There’s a misconception about Pyrmont that it’s difficult to get to. Sure, there’s a slightly panic-inducing six-way intersection at Pyrmont Bridge Road near the Fish Market. But the suburb is close to everything – 10 minutes to the inner west, 10 to Surry Hills, 10 to the city. It also holds one of the city’s best lunch spots: Vic’s Meat Market.
Billed as “the essential meat experience”, Vic's Meat Market is one of the best places in Sydney to sample smoked meats, or buy your own from the top-quality butcher. The expert knowledge and service here is no fluke – it’s a subset of Victor Churchill, Australia’s largest butcher and wholesale meat supplier. Although it's no Queen Street location featuring dramatic sculptures and marble floors, there is a central display case with row after row of ruby steaks, featuring white lettering on the glass encouraging customers to “bag some beef” or “tame the beast”.
“It’s definitely the best value for money in town,” says Vic’s Meat Market manager Nick Denton. “There’s a great wagyu offering, the sausages are made in-house. We have a click-and-collect service where you can order at work and pick it up on the way home to save time.”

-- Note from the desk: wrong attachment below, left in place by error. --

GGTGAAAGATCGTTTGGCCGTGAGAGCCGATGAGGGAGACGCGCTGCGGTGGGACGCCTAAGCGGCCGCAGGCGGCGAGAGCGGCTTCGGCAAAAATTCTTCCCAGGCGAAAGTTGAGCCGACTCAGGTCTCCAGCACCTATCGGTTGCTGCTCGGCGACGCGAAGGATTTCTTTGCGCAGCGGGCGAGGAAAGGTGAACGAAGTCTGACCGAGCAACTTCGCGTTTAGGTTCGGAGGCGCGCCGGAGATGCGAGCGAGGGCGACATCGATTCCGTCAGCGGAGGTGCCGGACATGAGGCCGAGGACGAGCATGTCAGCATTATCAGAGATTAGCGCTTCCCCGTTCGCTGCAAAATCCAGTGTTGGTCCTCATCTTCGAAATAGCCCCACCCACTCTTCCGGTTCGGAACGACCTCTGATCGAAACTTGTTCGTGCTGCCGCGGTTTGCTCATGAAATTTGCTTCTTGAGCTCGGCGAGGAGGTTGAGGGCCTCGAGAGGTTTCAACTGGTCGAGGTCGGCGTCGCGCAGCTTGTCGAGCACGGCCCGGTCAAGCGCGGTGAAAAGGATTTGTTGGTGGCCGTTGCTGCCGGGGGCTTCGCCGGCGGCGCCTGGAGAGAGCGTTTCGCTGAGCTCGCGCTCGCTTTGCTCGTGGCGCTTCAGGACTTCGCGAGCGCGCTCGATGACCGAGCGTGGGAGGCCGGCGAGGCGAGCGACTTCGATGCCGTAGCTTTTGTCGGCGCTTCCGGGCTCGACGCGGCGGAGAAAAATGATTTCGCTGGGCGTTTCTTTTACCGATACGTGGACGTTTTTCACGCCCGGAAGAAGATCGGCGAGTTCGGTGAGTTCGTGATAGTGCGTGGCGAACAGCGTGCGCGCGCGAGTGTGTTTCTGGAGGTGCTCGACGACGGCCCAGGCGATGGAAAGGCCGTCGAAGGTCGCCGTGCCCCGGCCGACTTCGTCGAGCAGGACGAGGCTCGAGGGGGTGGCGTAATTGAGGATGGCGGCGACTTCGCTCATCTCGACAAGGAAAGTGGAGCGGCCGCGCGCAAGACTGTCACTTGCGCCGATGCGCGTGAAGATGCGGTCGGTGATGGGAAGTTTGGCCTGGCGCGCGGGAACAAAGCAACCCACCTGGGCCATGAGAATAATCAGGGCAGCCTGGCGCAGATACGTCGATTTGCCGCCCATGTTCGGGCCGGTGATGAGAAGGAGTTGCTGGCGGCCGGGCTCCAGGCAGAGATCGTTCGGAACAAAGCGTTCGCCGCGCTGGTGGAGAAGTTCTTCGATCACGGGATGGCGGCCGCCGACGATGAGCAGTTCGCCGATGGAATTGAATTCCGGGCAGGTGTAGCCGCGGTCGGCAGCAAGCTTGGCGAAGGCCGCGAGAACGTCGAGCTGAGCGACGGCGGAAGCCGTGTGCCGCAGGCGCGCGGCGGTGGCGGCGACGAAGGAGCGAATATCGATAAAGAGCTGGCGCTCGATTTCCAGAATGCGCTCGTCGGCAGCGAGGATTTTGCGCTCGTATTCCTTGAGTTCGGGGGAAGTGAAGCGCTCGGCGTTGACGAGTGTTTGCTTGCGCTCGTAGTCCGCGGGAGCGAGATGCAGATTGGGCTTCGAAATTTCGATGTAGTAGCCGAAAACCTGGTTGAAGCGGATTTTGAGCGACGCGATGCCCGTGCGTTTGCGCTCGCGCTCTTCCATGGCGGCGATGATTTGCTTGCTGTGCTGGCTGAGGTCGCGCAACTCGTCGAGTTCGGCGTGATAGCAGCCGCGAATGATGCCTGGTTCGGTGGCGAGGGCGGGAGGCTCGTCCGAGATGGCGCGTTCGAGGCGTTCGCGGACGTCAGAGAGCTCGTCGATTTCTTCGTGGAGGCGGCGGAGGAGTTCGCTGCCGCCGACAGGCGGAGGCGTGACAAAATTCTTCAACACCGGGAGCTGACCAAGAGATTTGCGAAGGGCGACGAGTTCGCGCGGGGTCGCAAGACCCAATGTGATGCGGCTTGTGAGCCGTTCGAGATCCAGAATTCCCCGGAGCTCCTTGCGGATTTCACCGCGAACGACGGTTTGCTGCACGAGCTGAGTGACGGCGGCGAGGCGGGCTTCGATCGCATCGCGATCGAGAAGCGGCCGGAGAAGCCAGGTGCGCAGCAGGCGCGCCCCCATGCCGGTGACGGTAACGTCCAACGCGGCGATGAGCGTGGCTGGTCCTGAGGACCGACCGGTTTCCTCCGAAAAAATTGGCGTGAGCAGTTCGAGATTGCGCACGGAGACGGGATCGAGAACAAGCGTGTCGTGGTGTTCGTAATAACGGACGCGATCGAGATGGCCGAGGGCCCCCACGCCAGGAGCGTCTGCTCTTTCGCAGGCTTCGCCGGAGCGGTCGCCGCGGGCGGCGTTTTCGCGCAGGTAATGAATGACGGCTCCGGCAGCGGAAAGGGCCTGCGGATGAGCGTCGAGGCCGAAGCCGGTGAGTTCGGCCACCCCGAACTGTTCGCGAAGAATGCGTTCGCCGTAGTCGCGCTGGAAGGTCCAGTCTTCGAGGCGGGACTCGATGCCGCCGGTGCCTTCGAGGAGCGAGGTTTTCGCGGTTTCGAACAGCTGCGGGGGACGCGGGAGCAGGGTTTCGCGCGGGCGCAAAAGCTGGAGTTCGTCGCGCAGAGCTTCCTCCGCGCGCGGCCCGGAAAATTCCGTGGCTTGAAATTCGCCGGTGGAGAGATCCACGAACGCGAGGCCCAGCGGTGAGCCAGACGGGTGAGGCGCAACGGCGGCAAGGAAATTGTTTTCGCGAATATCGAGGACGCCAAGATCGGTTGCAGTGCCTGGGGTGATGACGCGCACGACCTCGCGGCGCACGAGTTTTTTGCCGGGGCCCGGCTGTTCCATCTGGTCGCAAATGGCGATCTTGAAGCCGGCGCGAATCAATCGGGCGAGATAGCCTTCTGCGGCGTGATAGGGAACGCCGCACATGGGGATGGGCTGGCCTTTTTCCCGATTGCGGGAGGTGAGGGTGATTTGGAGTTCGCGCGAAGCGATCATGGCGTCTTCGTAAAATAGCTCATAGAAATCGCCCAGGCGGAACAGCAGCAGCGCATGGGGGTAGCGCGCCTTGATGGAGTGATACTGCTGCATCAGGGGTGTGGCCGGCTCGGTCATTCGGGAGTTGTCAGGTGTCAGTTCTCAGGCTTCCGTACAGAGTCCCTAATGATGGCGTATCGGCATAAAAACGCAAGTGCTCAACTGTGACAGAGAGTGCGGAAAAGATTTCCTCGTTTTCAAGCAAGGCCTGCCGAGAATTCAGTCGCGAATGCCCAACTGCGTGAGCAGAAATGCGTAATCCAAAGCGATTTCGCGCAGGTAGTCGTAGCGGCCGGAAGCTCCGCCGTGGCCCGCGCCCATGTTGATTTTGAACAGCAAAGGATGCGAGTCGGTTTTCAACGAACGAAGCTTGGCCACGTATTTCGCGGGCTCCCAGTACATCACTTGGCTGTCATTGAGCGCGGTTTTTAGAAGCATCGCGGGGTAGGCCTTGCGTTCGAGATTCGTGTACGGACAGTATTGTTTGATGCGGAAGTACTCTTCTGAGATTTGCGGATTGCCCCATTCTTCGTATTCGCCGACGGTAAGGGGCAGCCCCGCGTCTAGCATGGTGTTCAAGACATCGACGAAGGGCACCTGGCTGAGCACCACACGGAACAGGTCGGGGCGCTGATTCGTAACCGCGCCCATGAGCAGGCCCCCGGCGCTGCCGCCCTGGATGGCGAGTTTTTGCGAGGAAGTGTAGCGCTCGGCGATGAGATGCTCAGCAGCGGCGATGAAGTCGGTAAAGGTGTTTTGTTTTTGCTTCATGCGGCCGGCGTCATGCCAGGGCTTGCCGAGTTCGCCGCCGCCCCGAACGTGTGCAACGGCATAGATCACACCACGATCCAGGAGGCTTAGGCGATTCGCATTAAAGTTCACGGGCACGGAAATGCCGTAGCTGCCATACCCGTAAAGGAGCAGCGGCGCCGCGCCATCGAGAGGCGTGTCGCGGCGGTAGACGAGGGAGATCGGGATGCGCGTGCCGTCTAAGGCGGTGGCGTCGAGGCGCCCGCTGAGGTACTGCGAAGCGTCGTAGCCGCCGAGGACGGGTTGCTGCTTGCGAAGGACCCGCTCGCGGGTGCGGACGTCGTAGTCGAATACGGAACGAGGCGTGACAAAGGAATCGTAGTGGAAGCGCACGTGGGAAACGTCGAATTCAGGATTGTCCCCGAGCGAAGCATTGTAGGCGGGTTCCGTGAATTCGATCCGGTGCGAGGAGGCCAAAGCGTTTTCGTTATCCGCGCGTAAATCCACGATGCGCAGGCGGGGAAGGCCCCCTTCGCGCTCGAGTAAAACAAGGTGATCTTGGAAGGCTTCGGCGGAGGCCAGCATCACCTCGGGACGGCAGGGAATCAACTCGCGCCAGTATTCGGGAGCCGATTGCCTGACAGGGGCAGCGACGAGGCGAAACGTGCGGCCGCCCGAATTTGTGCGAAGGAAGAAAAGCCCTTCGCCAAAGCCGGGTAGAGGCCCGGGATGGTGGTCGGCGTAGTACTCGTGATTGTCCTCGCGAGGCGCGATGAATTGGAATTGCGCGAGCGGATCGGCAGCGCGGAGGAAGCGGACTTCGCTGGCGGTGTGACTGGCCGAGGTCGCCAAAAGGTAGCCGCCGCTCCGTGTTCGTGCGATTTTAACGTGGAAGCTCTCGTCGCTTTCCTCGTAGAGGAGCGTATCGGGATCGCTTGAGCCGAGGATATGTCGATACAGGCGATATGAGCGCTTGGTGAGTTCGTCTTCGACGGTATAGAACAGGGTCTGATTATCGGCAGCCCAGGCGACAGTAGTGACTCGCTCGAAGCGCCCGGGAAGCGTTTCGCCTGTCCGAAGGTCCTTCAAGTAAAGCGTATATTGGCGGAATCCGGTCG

The other half of the space is a restaurant, where an enormous smoker sits as the centrepiece. You can choose a cut at the butcher and have the restaurant cook it on-site. As well as being open during the day, the restaurant has recently opened for evening services from Thursday to Sunday. On the first Sunday of every month you can bring your knives in to get sharpened. Need a coffee while you wait? Denton's favourite is Gregory's Hotbread at the Sydney Fish Markets. If a bit later in the day, he recommends a beer at the nearby Quarrymans Hotel or Harlequin Inn.
Denton says he’s noticed a trend of late. Cuts of meat once considered unusable offcuts are becoming more and more popular. “Customers are so educated because of the internet,” he says. “Things like flank or hanger steaks, or even brisket, were never sold a decade ago. Now people know all the parts of the animal and want to know where it's coming from.”